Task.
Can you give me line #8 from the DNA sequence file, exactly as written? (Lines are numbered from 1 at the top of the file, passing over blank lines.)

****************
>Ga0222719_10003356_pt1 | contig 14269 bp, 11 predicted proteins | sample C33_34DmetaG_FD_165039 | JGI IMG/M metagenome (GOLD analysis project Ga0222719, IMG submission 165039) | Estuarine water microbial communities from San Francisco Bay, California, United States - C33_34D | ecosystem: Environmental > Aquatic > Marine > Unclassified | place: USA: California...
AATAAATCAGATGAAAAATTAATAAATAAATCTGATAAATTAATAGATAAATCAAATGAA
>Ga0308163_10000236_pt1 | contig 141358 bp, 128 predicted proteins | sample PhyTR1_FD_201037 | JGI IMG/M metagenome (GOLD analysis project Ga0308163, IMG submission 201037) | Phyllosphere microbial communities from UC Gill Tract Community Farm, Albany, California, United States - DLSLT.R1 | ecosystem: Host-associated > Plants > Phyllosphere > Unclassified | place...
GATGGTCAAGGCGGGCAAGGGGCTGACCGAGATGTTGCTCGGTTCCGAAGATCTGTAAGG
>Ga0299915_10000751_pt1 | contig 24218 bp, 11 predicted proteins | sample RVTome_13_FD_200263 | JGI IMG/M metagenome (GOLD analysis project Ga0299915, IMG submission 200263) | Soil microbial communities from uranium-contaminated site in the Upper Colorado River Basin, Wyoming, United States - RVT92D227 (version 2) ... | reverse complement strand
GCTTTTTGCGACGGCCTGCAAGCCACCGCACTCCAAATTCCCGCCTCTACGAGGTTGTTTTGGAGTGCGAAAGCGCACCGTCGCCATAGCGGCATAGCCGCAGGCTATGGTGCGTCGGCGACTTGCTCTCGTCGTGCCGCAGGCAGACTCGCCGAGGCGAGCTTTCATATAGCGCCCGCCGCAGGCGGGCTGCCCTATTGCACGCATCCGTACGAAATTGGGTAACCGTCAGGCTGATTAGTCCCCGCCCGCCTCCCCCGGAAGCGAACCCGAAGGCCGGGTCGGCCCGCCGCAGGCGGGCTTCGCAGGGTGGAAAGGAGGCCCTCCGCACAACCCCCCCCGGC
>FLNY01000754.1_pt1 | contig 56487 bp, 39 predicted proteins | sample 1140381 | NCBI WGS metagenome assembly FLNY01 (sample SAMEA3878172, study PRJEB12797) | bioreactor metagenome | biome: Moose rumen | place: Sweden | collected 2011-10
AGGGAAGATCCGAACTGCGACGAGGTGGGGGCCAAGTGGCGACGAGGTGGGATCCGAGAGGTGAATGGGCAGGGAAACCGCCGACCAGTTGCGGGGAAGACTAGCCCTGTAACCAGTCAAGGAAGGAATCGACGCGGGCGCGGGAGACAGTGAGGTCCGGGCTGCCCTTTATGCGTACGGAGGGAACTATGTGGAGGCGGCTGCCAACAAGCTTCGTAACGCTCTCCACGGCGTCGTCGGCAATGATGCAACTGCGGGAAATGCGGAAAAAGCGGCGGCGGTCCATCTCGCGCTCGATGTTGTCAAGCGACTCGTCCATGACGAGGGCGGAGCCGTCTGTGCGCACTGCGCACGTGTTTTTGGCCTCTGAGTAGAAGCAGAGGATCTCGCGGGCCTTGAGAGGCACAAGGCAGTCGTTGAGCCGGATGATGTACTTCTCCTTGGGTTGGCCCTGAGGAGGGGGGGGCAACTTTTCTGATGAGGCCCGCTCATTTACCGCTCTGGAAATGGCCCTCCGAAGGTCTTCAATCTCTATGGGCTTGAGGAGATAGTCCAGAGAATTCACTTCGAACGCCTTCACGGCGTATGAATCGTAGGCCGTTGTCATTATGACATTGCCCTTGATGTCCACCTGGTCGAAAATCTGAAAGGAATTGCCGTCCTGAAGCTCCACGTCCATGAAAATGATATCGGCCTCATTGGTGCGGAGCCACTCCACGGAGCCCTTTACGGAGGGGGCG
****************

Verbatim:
AGGGAAGATCCGAACTGCGACGAGGTGGGGGCCAAGTGGCGACGAGGTGGGATCCGAGAGGTGAATGGGCAGGGAAACCGCCGACCAGTTGCGGGGAAGACTAGCCCTGTAACCAGTCAAGGAAGGAATCGACGCGGGCGCGGGAGACAGTGAGGTCCGGGCTGCCCTTTATGCGTACGGAGGGAACTATGTGGAGGCGGCTGCCAACAAGCTTCGTAACGCTCTCCACGGCGTCGTCGGCAATGATGCAACTGCGGGAAATGCGGAAAAAGCGGCGGCGGTCCATCTCGCGCTCGATGTTGTCAAGCGACTCGTCCATGACGAGGGCGGAGCCGTCTGTGCGCACTGCGCACGTGTTTTTGGCCTCTGAGTAGAAGCAGAGGATCTCGCGGGCCTTGAGAGGCACAAGGCAGTCGTTGAGCCGGATGATGTACTTCTCCTTGGGTTGGCCCTGAGGAGGGGGGGGCAACTTTTCTGATGAGGCCCGCTCATTTACCGCTCTGGAAATGGCCCTCCGAAGGTCTTCAATCTCTATGGGCTTGAGGAGATAGTCCAGAGAATTCACTTCGAACGCCTTCACGGCGTATGAATCGTAGGCCGTTGTCATTATGACATTGCCCTTGATGTCCACCTGGTCGAAAATCTGAAAGGAATTGCCGTCCTGAAGCTCCACGTCCATGAAAATGATATCGGCCTCATTGGTGCGGAGCCACTCCACGGAGCCCTTTACGGAGGGGGCG